I completely agree with the vast bulk of what Jim and Joe have said. There are real problems: a bad system, and information complexity. But instead of building bigger computers, and hiring smarter ministers - throwing more resources at the problem with a mystical faith that somehow it'll start to work - we need to change our strategy.

I'm not saying we should do nothing and nations will prosper. There are very clear policy prescriptions that we should all be pressing our governments to impliment: the rule of law, strength of contracts, freedom to create etc. And I think that by and large Jim would agree with me on these reforms that need to be made.


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I agree with your general defense of free trade and all that, but I think there is an important difference between the developed and developing economies.

Developed economies have (much) richer populations and better developed social security systems, and so in general there is much more "insurance" against the sectoral shocks from trade liberalisation.

In developing economies, people are often living on subsistence, social insurance largely inadequate or non-existent, and loss of livelihood has consequences that are much, much more severe.

So I can see a good a priori case for allowing more discretion to developing nations, to limit sectoral shocks and their localised consequences.

The problem is, that there is no reason to believe that progressive market opening will be well managed in developing countries. One might expect the process to be captured by vested interests - as is obviously the case in developed economies.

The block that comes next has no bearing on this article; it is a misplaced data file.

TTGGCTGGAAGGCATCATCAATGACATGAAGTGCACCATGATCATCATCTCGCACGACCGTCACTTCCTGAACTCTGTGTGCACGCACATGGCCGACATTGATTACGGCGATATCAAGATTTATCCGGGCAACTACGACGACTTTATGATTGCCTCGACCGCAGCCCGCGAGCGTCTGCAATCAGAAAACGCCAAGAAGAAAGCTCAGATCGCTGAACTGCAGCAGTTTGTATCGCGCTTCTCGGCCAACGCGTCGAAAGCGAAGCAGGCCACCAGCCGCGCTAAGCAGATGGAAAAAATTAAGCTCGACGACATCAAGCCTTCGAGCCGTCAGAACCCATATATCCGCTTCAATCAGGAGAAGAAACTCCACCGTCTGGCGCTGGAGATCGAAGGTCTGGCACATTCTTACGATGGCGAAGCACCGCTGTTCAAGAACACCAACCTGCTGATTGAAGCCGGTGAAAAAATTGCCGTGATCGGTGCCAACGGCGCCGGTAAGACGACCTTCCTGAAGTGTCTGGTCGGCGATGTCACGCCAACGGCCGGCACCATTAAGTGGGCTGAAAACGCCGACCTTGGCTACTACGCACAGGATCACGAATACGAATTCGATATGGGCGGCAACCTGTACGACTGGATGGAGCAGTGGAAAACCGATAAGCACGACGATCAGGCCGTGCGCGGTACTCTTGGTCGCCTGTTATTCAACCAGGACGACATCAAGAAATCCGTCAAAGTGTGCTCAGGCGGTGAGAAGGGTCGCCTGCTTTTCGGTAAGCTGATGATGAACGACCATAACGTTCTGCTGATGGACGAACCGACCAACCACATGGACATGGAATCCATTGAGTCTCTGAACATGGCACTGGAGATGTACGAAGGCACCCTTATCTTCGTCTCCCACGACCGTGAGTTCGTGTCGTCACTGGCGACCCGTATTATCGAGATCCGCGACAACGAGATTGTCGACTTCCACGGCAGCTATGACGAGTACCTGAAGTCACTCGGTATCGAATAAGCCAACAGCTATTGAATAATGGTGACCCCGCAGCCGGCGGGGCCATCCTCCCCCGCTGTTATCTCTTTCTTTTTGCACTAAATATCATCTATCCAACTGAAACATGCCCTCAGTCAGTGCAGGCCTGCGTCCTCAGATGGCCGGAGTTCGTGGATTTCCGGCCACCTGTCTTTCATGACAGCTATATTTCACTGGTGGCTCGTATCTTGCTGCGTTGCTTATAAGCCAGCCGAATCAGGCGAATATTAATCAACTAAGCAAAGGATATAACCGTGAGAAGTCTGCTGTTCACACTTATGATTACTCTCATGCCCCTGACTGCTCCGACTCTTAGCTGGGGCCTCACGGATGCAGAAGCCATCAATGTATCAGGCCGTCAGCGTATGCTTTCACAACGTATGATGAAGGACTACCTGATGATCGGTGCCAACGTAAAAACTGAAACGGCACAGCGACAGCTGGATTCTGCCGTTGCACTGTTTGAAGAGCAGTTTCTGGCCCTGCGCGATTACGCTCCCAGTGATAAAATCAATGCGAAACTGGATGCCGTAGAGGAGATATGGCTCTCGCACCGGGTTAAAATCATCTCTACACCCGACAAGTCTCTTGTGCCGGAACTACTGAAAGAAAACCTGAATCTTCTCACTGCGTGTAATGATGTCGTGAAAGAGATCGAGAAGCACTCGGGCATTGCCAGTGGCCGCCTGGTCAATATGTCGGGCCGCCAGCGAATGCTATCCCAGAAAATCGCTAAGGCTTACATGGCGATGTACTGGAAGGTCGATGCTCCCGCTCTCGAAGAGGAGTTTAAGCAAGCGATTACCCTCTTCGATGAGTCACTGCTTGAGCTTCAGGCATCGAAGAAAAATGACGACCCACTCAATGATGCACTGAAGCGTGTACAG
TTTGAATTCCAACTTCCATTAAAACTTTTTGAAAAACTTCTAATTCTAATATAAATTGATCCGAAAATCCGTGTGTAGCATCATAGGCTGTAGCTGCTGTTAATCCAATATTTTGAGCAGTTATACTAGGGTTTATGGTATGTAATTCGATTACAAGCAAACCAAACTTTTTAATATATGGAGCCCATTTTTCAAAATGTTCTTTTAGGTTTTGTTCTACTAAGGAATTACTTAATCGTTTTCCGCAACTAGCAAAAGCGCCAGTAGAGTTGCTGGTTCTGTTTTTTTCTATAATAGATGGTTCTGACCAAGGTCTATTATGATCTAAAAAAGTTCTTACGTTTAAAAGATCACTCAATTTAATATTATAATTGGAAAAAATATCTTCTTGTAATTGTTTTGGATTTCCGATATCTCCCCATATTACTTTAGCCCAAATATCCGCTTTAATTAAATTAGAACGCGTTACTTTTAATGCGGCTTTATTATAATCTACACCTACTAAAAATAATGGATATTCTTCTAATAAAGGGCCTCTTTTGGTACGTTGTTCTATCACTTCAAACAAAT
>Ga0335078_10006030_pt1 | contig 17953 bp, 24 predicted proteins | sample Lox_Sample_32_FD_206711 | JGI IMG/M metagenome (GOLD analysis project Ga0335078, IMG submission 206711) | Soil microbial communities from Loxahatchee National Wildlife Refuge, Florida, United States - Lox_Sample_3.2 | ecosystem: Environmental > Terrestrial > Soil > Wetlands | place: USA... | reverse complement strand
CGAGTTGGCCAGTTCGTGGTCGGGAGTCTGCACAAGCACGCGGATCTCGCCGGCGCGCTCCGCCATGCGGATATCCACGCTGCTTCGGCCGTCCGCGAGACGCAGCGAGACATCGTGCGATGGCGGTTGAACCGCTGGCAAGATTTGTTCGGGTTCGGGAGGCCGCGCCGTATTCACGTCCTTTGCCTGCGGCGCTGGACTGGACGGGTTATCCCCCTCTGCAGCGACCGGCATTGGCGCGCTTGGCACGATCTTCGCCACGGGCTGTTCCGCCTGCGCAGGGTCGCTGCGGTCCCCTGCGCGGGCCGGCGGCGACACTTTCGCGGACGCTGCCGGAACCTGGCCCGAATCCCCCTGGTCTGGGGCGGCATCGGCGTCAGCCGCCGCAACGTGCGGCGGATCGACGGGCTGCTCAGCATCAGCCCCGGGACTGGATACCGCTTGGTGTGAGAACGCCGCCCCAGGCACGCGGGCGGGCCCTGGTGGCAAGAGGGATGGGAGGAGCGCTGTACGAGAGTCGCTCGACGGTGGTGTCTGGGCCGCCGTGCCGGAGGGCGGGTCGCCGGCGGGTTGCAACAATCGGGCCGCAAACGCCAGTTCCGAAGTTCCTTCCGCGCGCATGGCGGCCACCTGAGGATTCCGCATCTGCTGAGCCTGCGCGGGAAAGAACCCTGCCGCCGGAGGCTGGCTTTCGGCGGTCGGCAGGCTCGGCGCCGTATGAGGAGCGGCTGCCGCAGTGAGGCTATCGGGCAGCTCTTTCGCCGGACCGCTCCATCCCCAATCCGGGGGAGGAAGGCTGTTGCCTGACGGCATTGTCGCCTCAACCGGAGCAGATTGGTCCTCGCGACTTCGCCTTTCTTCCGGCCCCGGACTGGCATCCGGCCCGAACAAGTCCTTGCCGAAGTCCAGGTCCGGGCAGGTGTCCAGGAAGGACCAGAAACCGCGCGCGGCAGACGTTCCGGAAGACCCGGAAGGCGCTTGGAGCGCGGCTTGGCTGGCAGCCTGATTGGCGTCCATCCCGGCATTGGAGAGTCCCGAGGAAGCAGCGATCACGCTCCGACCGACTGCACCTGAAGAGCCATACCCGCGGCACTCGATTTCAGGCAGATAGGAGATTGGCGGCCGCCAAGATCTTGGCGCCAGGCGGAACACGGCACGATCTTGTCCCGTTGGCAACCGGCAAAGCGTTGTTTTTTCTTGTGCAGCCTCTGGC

It's a tough one.

Hi Anthony, I've replied here (http://blog.ctrlbreak.co.uk/archives/000311.html) as follows:

The NHS got better when more money was invested in it. Countries with higher public investment in health and education tend to have better outcomes. These are not coincidences. Spending more money is not always the solution, but sometimes it is.

I don't assume omniscience on the part of governments in poor countries, I just assume they know more about what's going on there than I do - doesn't seem that crazy to me. Governments don't have to be omniscient to make a positive difference - the bureacrats of Korea and Taiwan weren't, and they seemed to get the job done.

One size may fit all when it comes to ethical questions of universal rights, but not when it comes to the details of trade policy. For one thing, poor countries are structurally quite different from rich ones. Secondly, succesfully developing countries of the past and the present have been and contine to use quite diverse and unorthodox policies. Dani Rodrik has a good paper on this (http://ksghome.harvard.edu/~drodrik/Luca_d_Agliano_Lecture_Oct_2004.pdf). He says that protection of property rights, contract enforcement, macroeconomic stability, integration into the world economy, and so on are important but can be achieved in a number of different ways. For example, "China and Vietnam have managed to provide their investors with enough of a sense of security to have elicited inordinate amounts of private investment and entrepreneurship despite the absence of a private property rights regime. Macroeoconomic stability is compatible with any number of exchange-rate regimes and operating rules for the central bank. Integration into the world economy can be achieved with low tariffs and high tariffs (as India and China have both spectacularly demonstrated)".